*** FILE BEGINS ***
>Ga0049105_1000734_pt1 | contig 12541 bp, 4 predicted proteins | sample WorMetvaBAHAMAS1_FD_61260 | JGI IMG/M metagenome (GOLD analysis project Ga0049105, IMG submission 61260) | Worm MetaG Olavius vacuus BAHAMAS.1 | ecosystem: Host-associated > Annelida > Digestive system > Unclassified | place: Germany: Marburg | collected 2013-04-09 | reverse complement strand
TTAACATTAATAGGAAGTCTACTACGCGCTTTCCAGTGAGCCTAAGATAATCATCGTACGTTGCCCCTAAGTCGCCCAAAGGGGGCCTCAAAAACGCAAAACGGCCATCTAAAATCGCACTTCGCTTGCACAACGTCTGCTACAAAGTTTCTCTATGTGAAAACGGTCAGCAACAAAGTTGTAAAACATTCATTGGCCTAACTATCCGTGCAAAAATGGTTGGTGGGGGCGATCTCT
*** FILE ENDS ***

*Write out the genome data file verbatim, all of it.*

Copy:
>Ga0049105_1000734_pt1 | contig 12541 bp, 4 predicted proteins | sample WorMetvaBAHAMAS1_FD_61260 | JGI IMG/M metagenome (GOLD analysis project Ga0049105, IMG submission 61260) | Worm MetaG Olavius vacuus BAHAMAS.1 | ecosystem: Host-associated > Annelida > Digestive system > Unclassified | place: Germany: Marburg | collected 2013-04-09 | reverse complement strand
TTAACATTAATAGGAAGTCTACTACGCGCTTTCCAGTGAGCCTAAGATAATCATCGTACGTTGCCCCTAAGTCGCCCAAAGGGGGCCTCAAAAACGCAAAACGGCCATCTAAAATCGCACTTCGCTTGCACAACGTCTGCTACAAAGTTTCTCTATGTGAAAACGGTCAGCAACAAAGTTGTAAAACATTCATTGGCCTAACTATCCGTGCAAAAATGGTTGGTGGGGGCGATCTCT